By Lisa Rapaport


Reuters Health – Consumers who search online for prices of common medical procedures may be disappointed by what they find, a U.S. study suggests.

Researchers used the search engines Google and Bing to check the cost of common services like cholesterol tests, hip replacements and magnetic resonance imaging (MRI) scans in 8 cities: New York; Los Angeles; Chicago; Seattle; Baltimore, Maryland; Charlotte, North Carolina; Manchester, New Hampshire; and Tallahassee, Florida.

They did a simple search, such as “cost of hip replacement in Los Angeles,” swapping in different medical services and cities each time, to see how often the results would lead consumers to a price.

Of 1,346 websites in the search results that weren’t advertisements, only 234, or 17 percent, provided geographically relevant price information, the study found.

“Our findings suggest that there is substantial room for improvement in providing consumers with ready access to health care prices online,” Dr. Peter Ubel of Duke University in Durham, North Carolina, and colleagues write in JAMA Internal Medicine.

The lack of price transparency online persists at a time when a growing number of consumers are turning to the Internet to make decisions about their health. It also comes at a time when many consumers are either uninsured or have medical benefits with high deductibles that require them to pay steep out-of-pocket fees for their care.

Among the websites that turned up in the search results, only 295, or 22 percent, were designed to explain pricing for a specific medical intervention, the study found.

Another 382 websites belonged to single providers or clinics, while 63 gave information on quality without any details on pricing, the study also found.

Roughly 17 percent of the websites, or 234, didn’t offer any information that appeared related to pricing or health costs at all.

The availability of online price information also appeared to vary by region.

In Chicago, about 27 percent of the websites offered locally relevant price information, while only 7 percent of websites did this for Baltimore.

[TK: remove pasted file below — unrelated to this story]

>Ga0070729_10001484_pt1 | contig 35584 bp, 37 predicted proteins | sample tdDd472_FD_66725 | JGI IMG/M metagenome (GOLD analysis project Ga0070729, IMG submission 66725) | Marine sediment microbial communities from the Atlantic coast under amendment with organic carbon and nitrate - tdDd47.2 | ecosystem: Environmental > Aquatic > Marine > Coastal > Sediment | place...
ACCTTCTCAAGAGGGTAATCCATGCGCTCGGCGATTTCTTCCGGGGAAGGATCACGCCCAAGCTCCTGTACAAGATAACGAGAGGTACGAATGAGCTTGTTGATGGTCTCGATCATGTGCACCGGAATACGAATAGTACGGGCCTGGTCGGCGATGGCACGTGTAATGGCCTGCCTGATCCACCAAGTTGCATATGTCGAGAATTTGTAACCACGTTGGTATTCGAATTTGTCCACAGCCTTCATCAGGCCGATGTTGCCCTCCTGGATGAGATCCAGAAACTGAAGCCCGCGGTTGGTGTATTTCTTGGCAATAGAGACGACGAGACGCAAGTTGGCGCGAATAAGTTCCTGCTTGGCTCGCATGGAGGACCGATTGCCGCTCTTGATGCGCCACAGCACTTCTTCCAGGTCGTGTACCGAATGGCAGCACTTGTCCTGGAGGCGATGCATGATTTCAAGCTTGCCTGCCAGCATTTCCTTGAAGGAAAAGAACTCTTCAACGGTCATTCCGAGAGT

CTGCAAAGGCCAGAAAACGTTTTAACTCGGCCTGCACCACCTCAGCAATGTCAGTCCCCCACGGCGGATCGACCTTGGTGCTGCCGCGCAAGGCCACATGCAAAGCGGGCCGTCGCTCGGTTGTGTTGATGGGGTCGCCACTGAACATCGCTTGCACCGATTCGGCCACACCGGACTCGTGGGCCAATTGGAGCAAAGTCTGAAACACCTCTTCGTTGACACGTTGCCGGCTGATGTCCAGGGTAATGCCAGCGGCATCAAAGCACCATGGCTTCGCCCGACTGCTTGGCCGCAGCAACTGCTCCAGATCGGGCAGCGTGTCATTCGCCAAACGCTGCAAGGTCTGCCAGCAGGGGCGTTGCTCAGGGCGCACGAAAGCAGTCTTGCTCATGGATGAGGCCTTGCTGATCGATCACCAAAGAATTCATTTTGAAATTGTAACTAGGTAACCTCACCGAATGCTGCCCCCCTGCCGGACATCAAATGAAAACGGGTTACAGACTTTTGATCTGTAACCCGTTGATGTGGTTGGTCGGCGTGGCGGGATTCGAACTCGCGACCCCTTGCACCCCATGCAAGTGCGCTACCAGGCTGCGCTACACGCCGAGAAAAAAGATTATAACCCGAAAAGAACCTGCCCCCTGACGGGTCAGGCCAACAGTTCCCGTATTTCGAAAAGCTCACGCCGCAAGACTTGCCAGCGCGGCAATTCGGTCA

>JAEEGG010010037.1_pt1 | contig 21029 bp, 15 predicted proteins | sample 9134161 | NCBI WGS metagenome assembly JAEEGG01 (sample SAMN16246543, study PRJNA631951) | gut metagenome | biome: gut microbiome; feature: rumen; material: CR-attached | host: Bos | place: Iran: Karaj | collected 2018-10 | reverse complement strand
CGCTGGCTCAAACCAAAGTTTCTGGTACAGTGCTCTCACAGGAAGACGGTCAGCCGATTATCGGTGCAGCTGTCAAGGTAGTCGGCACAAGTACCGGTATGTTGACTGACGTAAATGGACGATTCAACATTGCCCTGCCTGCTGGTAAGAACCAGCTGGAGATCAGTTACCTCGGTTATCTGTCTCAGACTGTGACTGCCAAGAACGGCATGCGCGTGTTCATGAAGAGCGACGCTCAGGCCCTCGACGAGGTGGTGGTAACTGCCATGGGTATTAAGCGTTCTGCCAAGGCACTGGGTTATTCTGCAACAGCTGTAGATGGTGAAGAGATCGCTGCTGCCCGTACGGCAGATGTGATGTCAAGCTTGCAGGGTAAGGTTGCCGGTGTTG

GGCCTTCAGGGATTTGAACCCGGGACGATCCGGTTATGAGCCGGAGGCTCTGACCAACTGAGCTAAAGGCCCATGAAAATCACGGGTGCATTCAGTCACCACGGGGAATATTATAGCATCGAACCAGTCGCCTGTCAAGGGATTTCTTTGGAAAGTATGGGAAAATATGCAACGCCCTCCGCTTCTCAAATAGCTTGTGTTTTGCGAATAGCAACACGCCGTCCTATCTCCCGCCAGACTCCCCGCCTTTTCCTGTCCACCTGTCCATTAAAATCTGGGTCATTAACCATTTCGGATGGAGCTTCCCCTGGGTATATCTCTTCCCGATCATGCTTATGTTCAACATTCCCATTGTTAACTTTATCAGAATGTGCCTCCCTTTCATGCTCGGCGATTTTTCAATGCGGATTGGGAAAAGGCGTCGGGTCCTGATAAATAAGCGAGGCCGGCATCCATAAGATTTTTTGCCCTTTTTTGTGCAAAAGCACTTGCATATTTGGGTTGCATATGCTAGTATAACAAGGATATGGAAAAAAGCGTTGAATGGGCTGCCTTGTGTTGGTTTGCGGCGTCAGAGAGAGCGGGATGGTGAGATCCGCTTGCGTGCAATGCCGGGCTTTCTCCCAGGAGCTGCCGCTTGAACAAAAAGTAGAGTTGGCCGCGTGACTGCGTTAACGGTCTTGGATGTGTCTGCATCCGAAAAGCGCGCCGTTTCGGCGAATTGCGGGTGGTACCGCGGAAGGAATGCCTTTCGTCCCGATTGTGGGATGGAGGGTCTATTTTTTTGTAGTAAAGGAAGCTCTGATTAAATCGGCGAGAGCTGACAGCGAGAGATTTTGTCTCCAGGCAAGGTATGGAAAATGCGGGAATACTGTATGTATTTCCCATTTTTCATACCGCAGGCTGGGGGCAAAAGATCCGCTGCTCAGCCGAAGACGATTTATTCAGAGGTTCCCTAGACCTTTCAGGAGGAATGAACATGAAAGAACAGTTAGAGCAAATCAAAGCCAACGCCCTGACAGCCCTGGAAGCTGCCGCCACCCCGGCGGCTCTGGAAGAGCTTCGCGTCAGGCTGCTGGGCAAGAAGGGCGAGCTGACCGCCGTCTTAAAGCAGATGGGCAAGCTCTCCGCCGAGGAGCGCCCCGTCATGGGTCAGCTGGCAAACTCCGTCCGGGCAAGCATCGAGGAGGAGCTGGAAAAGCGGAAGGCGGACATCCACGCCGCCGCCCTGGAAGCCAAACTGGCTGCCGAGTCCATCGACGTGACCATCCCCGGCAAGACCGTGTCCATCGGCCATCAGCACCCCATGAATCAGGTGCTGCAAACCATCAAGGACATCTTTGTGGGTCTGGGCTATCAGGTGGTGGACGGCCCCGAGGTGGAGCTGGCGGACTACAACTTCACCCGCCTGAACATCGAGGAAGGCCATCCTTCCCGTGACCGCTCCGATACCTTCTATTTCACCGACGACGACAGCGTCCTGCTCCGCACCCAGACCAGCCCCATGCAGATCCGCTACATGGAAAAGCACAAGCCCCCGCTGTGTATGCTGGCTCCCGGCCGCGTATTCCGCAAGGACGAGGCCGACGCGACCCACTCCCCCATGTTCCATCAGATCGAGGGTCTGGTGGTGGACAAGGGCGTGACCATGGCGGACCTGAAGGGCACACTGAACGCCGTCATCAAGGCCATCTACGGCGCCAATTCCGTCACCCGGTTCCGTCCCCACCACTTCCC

It’s possible that some websites with online pricing information didn’t show up in the researchers’ search results, if the managers of those sites didn’t use so-called search optimization tools, the authors note.

Most websites didn’t specify whether any costs displayed were the consumer’s out-of-pocket fees. For example, prices for cholesterol testing in Chicago ranged from $25 to $100, brain MRIs ranged from $230 to $1,950, and hip replacements went from $27,000 to $80,671.

“Unfortunately, while pricing information online can give one a rough estimate of the variation in pricing and higher versus lower pricing at different centers, they usually do not give an accurate estimate of actual costs,” said Dr. Nilay Kumar, a researcher at the University of Wisconsin School of Medicine and Public Health in Madison who wasn’t involved in the study.

“Patients should directly check with their insurers and providers regarding pricing for services,” Kumar said by email.

Cost isn’t necessarily going to be the main factor driving patients’ decisions about health care, said Dr. Karandeep Singh, a researcher at the University of Michigan in Ann Arbor who wasn’t involved in the study. Often, patients will decide where to go for care based on which providers are in-network with their insurance, and this might not always include the highest-quality or most affordable providers, Singh said.

“Unfortunately, cost information continues to remain a black box,” Singh said by email.


SOURCE: JAMA Internal Medicine, online December 4, 2017


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